As many of you are no doubt aware, our noble publisher, Fraser Cain, occasionally has the opportunity to sit down with some fellow great minds and discussion/debate issues that are relevant to space, exploration, and astronomy today. Most recently, this included an extended debate with noted author, futurists and Youtube sensation John Michael Godier.
The subject of this debate was the unresolved mystery that keeps more than a few astrophysicists awake at night. This is none other than the Fermi Paradox, the question that asks “Where are they?”
If you’ve been following Golden Spike Company, you know that the company is planning to launch commercial Lunar exploration missions by 2020.
Last month, Golden Spike announced their Indiegogo crowdfunding campaign to raise funds to help generate public interest in their mission. So far people from around the world have contributed to the Golden Spike Indiegogo campaign.
Today, Golden Spike has announced a video submission contest for their supporters. Keep reading to learn how you can participate!
To enter, simply submit your video on why you believe Lunar exploration is important. Golden Spike will accept entries for the first round of the competition until Friday, March 15. All appropriate videos will be uploaded to the Golden Spike Youtube Channel where the public can vote for their favorite via the comments section. The prize for the first round of videos is a lunar rover model (at left).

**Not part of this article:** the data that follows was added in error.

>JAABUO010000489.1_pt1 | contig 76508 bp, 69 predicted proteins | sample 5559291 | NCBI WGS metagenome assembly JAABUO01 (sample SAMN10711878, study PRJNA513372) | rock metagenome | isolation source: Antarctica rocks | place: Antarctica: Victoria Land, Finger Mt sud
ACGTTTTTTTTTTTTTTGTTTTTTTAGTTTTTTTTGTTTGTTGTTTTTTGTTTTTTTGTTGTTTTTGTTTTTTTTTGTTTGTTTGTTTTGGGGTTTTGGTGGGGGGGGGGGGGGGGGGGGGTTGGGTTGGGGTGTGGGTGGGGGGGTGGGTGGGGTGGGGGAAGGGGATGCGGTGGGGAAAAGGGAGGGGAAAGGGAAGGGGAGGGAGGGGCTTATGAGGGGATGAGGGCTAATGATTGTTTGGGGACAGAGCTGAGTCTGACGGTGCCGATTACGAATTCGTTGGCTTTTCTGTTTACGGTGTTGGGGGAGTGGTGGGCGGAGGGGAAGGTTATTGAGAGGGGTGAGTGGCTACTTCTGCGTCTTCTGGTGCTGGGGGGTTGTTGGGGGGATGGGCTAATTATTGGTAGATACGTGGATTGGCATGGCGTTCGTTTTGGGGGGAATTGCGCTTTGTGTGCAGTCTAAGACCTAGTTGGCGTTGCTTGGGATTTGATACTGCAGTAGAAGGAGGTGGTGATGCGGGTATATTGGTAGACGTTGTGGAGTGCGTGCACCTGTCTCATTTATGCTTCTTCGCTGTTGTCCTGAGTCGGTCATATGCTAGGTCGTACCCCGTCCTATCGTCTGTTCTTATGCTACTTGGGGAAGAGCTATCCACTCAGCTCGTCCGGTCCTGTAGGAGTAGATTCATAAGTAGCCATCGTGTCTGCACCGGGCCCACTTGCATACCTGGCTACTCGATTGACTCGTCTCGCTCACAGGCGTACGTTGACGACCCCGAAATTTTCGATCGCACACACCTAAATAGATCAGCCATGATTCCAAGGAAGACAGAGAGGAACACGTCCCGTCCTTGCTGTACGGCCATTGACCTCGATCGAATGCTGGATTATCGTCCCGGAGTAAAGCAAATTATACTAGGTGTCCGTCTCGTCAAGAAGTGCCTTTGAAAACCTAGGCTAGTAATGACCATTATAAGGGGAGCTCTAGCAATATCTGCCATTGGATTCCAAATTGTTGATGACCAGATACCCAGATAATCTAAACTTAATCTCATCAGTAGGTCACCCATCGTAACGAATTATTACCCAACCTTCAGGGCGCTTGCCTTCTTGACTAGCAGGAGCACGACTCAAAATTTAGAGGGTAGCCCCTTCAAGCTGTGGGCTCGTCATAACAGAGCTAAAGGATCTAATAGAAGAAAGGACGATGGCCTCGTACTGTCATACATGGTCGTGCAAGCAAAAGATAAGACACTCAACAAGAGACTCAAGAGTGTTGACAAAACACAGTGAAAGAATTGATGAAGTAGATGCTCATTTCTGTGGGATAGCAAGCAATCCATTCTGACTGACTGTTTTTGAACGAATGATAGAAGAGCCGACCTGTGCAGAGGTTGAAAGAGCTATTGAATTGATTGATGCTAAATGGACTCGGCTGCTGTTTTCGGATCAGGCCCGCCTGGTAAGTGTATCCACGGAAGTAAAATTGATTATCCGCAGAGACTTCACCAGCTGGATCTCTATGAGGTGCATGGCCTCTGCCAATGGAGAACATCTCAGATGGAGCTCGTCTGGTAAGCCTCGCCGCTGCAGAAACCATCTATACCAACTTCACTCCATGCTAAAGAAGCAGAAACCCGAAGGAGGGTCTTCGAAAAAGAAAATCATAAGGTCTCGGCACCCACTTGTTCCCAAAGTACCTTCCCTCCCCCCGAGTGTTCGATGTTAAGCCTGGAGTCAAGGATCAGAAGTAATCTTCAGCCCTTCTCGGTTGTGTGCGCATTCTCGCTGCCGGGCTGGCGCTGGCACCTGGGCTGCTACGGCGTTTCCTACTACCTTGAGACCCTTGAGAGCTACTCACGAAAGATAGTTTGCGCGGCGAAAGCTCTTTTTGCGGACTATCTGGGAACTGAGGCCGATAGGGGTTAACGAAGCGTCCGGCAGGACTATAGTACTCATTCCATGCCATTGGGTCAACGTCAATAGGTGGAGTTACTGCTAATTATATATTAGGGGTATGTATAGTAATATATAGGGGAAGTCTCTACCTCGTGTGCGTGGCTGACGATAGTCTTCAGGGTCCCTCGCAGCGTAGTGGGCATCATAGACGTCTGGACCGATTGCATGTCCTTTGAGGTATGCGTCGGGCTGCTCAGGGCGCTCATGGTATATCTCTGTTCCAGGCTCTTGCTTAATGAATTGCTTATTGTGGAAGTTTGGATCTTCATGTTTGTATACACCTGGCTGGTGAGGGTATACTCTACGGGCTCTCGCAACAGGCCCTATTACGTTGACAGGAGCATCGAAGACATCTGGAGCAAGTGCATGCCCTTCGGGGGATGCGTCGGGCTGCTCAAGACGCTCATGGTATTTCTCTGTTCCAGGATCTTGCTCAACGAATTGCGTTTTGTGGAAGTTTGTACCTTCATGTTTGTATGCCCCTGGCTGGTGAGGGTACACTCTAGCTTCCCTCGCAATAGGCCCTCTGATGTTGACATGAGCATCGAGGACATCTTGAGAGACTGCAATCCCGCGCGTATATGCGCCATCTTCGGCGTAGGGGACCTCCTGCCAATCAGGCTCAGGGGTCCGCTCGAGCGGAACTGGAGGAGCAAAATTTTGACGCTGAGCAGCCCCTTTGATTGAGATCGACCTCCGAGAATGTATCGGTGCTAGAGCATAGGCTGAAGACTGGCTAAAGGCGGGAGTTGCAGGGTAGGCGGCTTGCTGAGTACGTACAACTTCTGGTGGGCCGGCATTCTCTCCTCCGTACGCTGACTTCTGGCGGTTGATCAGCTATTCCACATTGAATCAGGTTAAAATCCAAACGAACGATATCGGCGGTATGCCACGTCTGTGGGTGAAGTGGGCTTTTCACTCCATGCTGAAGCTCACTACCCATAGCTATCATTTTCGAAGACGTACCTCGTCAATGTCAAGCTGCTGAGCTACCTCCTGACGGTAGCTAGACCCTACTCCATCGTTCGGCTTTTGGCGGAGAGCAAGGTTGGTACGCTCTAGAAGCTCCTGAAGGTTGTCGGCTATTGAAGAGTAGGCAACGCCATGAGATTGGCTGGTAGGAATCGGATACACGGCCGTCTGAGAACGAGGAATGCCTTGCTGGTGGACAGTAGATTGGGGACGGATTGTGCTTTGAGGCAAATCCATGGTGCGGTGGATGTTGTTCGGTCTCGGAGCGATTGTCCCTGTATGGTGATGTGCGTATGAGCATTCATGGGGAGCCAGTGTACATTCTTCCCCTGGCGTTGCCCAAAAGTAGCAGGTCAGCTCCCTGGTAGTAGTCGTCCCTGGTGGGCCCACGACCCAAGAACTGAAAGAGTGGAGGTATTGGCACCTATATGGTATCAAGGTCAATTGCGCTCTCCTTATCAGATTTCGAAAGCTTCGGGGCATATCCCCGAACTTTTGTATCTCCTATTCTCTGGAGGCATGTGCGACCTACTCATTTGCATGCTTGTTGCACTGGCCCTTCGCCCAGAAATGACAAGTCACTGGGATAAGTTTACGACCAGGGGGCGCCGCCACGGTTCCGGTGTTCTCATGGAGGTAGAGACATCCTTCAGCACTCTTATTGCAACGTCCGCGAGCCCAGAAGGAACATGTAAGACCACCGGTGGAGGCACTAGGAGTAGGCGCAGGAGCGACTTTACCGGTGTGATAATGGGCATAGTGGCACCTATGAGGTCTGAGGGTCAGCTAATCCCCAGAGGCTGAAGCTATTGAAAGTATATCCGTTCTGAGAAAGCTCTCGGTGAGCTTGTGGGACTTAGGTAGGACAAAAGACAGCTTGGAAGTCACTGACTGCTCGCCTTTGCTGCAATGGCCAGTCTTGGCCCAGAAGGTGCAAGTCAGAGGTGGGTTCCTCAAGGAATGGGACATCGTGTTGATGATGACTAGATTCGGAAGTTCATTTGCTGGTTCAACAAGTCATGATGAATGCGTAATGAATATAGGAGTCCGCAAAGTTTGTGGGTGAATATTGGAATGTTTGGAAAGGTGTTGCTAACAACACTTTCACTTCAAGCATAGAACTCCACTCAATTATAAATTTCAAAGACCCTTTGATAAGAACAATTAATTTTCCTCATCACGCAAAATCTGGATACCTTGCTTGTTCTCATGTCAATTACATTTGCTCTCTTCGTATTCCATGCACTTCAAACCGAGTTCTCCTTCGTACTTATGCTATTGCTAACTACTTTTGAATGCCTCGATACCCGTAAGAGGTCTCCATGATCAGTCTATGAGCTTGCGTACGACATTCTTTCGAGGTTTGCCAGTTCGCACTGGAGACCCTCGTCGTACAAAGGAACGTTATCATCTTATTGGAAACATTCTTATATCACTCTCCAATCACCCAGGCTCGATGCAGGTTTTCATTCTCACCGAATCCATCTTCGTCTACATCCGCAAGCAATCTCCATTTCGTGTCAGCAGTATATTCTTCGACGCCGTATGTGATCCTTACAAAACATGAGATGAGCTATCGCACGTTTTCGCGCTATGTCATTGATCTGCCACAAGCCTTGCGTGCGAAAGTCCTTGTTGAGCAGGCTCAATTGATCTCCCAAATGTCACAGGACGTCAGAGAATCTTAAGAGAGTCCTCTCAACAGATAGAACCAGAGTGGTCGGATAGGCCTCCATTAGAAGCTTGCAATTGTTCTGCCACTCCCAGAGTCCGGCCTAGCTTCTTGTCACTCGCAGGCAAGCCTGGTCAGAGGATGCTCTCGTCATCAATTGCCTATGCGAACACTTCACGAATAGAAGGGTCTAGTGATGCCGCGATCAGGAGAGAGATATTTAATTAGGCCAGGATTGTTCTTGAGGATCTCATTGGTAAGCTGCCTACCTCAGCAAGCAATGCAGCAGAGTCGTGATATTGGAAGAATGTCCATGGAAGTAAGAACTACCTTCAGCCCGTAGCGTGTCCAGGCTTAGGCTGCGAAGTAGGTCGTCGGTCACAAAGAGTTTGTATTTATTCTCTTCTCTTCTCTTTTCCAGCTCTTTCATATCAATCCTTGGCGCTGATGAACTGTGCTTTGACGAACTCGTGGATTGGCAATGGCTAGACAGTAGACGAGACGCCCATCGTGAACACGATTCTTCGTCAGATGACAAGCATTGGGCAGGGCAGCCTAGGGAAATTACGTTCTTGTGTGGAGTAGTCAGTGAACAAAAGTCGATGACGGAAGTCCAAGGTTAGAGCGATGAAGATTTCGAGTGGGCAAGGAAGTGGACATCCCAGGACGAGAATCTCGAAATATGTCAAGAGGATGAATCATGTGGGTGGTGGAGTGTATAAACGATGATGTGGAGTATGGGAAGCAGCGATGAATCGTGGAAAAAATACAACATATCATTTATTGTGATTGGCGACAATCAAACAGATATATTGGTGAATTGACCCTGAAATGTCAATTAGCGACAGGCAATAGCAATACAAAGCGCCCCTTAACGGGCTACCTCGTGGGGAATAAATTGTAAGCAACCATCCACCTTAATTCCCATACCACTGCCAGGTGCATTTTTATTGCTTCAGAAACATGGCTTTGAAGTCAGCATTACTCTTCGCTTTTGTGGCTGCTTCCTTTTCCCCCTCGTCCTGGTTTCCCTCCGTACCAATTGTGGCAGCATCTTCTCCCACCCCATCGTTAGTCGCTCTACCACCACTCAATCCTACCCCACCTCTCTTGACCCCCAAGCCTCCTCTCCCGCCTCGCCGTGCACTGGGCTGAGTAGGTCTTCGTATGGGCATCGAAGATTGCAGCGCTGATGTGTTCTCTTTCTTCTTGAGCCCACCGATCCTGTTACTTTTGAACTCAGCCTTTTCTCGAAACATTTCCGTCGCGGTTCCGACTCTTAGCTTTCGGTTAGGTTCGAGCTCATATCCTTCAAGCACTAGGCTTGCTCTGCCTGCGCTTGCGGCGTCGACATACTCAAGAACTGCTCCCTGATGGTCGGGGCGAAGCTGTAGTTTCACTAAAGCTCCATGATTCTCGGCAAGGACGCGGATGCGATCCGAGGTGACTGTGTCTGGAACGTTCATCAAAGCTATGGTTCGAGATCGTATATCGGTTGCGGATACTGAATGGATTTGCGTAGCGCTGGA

There’s been a lot of really incredible videos and images of the meteor that streaked across Russian skies on Feb. 15, 2013… but this isn’t one of them.
I recently spotted it on YouTube, uploaded by several users and claiming to be a crater from the meteorite. Whether done purposely to deceive or just in error, the fact is that this isn’t from that event. Actually it’s not even a meteorite crater at all.
What this video shows is a feature in Derweze, Turkmenistan. It’s the remains of a 1971 drilling project by Soviet geologists. When the ground under their rig collapsed after breaking into an underground cavern full of natural gas, the geologists decided to set the borehole on fire to flare off the gases.
They assumed all the gas would soon burn off and the fire would go out. But it’s still burning today, nearly 42 years later.
The fiery glow from the circular pit has inspired the hole’s local name, “The Door to Hell.” You can find some photos of this infernal feature here.
Anyway, in the nature of not only informing but also preventing the spread of disinformation, hopefully this will help clear up any confusion for those who might run across the same video in coming days. News about the Russian meteor is still — no pun intended — very hot right now, and it’s likely that at least a few fraudulent articles might try to garner some attention.
If you want to see some real videos of the meteor, check out our original breaking news article here and see some photos of an actual resulting crater — icy, not fiery — in a frozen Russian lake here.
In order to not make for more easy hits on the incorrectly-titled video I did not set it to play. If you do still want to watch it, you can find it here.